The Cleveland City Council Safety Committee on Wednesday approved a proposal to allow Cleveland police to request access to home security cameras.
If approved, police could request footage from cameras installed in private residences — such as Ring doorbell cameras — by any security company in Cleveland.
Deputy Chief Harold Pretel told the council that the rules for accessing footage are based on agreements between security companies and their clients.
“They may ask you for the desired protocol for streaming your footage,” Pretel said. “If the police intervene in an area, do you want to be contacted every time? And you say, ‘Well, yeah, they’re looking for information about that robbery last night, of course give it to them.’ Or do you just want to give as a blanket yes, ‘If I have it on my system, you’re free to give it to the police.’
The city has no rules on how long Cleveland Police can store the footage, what they can use it for after they have it, or how long the footage they can request from the security company.
After Amazon-owned Ring came under fire for its Neighbors by Ring program, the company changed its rules so law enforcement can only request videos from camera owners through a public post on the Neighbors app. Ring also tightened disclosure rules — the message had to include an investigator’s contact information and a case number — and limited the amount of time the request could cover.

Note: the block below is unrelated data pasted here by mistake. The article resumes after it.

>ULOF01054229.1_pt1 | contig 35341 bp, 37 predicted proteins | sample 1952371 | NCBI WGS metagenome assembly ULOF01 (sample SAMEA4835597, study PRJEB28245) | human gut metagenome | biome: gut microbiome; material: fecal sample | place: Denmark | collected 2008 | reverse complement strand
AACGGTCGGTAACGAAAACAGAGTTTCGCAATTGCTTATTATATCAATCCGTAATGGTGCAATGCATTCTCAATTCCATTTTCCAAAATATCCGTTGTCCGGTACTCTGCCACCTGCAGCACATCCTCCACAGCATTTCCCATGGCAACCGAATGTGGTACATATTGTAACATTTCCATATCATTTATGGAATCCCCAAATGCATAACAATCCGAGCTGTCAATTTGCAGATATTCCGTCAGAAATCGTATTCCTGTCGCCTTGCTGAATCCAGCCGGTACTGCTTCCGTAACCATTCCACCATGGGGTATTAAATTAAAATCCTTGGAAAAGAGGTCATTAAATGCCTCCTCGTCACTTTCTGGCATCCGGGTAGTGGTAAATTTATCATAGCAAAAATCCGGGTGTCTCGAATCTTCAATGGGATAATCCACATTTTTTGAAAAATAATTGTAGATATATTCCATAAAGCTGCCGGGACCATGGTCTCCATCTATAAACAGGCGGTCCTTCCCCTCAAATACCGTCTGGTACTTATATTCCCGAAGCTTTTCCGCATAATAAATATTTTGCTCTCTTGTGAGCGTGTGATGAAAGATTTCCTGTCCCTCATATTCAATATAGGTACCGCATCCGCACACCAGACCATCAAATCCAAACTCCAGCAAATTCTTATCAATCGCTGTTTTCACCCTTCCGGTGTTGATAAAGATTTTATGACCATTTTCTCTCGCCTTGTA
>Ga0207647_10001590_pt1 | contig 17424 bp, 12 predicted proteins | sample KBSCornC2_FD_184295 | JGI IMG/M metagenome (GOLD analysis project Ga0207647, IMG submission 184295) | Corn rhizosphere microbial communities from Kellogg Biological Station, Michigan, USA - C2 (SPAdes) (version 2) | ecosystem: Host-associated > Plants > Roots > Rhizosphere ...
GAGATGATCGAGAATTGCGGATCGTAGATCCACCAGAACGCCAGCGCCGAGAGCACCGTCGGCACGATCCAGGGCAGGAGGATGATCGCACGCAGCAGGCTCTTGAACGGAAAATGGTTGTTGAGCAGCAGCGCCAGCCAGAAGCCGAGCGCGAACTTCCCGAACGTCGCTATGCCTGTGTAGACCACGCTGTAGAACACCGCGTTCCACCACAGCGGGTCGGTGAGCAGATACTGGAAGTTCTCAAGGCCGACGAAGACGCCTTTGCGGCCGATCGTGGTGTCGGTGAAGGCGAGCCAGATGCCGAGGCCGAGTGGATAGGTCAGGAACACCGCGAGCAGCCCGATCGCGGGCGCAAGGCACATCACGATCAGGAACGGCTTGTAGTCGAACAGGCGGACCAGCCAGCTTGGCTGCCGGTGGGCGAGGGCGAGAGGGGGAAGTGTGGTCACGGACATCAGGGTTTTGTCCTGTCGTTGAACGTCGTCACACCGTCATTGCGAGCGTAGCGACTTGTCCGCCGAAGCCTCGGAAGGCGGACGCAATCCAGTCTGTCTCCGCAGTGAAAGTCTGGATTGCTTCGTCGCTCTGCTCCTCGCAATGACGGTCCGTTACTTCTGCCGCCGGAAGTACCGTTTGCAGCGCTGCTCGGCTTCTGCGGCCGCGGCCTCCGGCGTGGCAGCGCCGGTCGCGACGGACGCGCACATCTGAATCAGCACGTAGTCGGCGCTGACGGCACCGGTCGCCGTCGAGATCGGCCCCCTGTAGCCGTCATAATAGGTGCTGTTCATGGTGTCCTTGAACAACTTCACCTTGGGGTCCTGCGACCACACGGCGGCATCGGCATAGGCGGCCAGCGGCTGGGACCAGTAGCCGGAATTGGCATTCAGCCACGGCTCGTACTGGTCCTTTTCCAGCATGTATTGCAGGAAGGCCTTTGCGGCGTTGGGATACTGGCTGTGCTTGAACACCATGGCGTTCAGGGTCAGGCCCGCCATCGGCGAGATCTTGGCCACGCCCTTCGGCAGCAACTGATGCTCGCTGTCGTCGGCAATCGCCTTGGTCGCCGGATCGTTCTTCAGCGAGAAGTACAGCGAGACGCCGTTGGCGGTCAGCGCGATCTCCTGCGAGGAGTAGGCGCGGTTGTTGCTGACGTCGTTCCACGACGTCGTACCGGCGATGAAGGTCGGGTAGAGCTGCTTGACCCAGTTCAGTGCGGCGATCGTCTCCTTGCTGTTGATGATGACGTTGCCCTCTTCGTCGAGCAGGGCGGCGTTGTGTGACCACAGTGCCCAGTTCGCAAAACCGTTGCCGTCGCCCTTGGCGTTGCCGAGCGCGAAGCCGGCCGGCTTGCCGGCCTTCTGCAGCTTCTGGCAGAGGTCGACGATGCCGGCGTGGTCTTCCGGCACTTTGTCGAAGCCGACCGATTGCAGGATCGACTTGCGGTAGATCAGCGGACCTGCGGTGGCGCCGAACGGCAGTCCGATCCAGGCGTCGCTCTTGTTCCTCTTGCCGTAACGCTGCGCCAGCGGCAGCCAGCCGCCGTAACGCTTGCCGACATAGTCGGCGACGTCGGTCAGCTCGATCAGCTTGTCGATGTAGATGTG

Cleveland passed an order last year to join the Neighbors by Ring program but, according to the company’s website, never joined.
The proposal met with little pushback from council members on Wednesday.
Ward 17 Councilor Charles Slife said it would be easier than trying to fill departmental staffing shortages.
“It’s a way for us to build our public safety presence in a way that’s really more cost effective and easier than those 200 vacancies that we talked about.”
In the recently passed 2022 budget, the Cleveland Police Division received money for 1,640 uniformed officers. This would require the hiring of over 200 new officers.
In addition to the annual challenge of recruiting enough new recruits to send to the academy, the department faces increased scrutiny from the U.S. Department of Justice and police scrutiny for hiring practices. who have not met the requirements of the Consent Decree.
The city has increasingly turned to expanded oversight to try to close the gap.
Cleveland plans to use $4.5 million in coronavirus relief funds to expand a city-owned camera system attached to streetlights. Council recently approved new automated license plate readers and the purchase of two drones. And the city is nearing the end of a two-year pilot program testing an audio surveillance system called ShotSpotter that detects gunshots.
At Wednesday’s meeting, Deputy Chief Pretel said the department and county attorney’s office were working on a mapping project that would compile all public and private surveillance cameras and make their locations available to law enforcement. ‘order.